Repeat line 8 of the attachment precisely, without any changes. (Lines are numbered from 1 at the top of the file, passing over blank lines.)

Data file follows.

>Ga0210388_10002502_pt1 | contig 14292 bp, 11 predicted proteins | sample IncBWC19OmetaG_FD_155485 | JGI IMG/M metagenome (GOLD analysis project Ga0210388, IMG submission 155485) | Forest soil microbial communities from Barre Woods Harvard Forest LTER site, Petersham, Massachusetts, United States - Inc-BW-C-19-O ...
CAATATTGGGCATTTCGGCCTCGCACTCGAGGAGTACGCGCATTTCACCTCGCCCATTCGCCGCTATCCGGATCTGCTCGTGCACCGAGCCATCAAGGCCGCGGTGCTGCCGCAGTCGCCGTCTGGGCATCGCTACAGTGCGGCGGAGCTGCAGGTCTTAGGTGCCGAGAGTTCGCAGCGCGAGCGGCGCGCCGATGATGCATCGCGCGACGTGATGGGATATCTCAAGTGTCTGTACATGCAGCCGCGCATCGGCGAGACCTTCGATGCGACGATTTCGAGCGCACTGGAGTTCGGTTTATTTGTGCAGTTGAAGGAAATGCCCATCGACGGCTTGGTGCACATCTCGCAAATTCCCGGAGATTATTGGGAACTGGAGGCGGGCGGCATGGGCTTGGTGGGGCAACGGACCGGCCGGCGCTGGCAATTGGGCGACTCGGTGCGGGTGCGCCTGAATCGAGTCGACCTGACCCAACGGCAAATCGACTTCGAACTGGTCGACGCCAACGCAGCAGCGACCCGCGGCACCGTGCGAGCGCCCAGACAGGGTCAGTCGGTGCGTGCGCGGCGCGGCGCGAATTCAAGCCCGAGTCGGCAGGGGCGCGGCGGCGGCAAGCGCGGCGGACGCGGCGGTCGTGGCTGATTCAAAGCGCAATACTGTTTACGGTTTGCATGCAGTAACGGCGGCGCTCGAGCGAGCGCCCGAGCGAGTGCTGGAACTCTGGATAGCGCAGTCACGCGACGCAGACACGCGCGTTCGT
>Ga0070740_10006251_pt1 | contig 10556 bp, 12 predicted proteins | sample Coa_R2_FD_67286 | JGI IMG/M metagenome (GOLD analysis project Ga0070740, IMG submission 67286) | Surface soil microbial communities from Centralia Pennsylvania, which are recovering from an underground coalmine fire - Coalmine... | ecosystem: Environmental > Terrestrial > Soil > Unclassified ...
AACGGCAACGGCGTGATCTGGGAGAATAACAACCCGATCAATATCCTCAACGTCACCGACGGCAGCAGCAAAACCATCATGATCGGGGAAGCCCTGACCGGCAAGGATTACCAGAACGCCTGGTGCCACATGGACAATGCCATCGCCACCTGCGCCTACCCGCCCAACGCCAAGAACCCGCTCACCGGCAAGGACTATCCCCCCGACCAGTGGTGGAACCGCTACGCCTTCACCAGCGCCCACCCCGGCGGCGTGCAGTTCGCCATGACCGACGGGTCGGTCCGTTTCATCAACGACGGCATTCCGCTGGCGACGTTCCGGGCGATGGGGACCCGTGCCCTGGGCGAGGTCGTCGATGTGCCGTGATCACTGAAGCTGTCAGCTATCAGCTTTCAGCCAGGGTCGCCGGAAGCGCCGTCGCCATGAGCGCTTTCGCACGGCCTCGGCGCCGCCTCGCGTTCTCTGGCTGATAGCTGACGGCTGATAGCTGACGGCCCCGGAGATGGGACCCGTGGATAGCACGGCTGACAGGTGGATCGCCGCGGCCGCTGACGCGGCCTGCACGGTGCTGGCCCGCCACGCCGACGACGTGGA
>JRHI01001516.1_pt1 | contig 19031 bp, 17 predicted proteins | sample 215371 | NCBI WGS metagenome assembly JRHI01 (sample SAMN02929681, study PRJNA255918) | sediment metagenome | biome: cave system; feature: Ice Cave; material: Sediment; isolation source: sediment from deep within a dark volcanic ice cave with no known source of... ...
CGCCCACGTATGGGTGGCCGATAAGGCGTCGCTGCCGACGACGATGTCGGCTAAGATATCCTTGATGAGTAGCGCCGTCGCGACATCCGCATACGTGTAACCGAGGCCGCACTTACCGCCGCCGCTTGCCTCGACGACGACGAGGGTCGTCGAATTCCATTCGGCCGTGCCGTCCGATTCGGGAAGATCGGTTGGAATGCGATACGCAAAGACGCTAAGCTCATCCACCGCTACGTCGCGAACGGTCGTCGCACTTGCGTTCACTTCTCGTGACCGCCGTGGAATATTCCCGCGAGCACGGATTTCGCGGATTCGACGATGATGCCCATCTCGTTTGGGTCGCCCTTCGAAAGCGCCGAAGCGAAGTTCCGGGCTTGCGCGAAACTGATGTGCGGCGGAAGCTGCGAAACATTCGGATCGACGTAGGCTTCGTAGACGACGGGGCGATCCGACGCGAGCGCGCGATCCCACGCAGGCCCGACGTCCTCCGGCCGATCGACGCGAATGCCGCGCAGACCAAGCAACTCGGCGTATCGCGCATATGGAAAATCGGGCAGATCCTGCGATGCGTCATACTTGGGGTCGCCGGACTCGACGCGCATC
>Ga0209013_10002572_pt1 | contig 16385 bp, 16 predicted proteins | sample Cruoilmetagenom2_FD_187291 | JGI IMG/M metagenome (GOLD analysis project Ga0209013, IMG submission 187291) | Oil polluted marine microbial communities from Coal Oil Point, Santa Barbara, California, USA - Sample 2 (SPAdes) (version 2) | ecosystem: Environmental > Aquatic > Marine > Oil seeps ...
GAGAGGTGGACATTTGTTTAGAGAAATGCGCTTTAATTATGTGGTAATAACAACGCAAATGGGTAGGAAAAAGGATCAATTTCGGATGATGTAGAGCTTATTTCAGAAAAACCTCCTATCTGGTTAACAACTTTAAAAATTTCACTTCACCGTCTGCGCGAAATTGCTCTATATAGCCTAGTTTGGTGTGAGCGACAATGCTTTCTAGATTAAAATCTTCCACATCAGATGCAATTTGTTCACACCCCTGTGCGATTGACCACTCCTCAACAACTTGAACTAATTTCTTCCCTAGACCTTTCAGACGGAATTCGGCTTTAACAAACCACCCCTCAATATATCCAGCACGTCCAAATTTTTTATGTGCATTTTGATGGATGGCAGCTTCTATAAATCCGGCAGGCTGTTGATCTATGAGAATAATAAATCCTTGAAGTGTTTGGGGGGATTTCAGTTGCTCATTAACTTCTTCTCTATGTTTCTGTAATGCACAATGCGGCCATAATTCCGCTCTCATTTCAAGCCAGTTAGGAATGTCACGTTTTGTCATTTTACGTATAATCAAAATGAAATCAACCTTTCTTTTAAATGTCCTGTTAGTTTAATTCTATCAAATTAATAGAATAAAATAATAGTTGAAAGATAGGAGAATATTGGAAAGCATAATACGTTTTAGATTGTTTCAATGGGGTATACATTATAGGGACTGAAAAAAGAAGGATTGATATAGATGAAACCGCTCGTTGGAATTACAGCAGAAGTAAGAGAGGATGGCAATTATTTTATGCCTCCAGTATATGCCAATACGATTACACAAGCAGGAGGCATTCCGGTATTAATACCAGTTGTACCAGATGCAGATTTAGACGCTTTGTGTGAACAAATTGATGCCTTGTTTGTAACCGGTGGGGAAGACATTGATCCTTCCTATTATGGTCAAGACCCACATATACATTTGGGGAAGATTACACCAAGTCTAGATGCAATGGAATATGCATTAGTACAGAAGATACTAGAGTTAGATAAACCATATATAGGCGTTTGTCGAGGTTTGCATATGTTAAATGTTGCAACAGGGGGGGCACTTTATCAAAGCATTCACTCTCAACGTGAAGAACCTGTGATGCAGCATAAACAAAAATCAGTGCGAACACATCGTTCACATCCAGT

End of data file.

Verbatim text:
GAGAGGTGGACATTTGTTTAGAGAAATGCGCTTTAATTATGTGGTAATAACAACGCAAATGGGTAGGAAAAAGGATCAATTTCGGATGATGTAGAGCTTATTTCAGAAAAACCTCCTATCTGGTTAACAACTTTAAAAATTTCACTTCACCGTCTGCGCGAAATTGCTCTATATAGCCTAGTTTGGTGTGAGCGACAATGCTTTCTAGATTAAAATCTTCCACATCAGATGCAATTTGTTCACACCCCTGTGCGATTGACCACTCCTCAACAACTTGAACTAATTTCTTCCCTAGACCTTTCAGACGGAATTCGGCTTTAACAAACCACCCCTCAATATATCCAGCACGTCCAAATTTTTTATGTGCATTTTGATGGATGGCAGCTTCTATAAATCCGGCAGGCTGTTGATCTATGAGAATAATAAATCCTTGAAGTGTTTGGGGGGATTTCAGTTGCTCATTAACTTCTTCTCTATGTTTCTGTAATGCACAATGCGGCCATAATTCCGCTCTCATTTCAAGCCAGTTAGGAATGTCACGTTTTGTCATTTTACGTATAATCAAAATGAAATCAACCTTTCTTTTAAATGTCCTGTTAGTTTAATTCTATCAAATTAATAGAATAAAATAATAGTTGAAAGATAGGAGAATATTGGAAAGCATAATACGTTTTAGATTGTTTCAATGGGGTATACATTATAGGGACTGAAAAAAGAAGGATTGATATAGATGAAACCGCTCGTTGGAATTACAGCAGAAGTAAGAGAGGATGGCAATTATTTTATGCCTCCAGTATATGCCAATACGATTACACAAGCAGGAGGCATTCCGGTATTAATACCAGTTGTACCAGATGCAGATTTAGACGCTTTGTGTGAACAAATTGATGCCTTGTTTGTAACCGGTGGGGAAGACATTGATCCTTCCTATTATGGTCAAGACCCACATATACATTTGGGGAAGATTACACCAAGTCTAGATGCAATGGAATATGCATTAGTACAGAAGATACTAGAGTTAGATAAACCATATATAGGCGTTTGTCGAGGTTTGCATATGTTAAATGTTGCAACAGGGGGGGCACTTTATCAAAGCATTCACTCTCAACGTGAAGAACCTGTGATGCAGCATAAACAAAAATCAGTGCGAACACATCGTTCACATCCAGT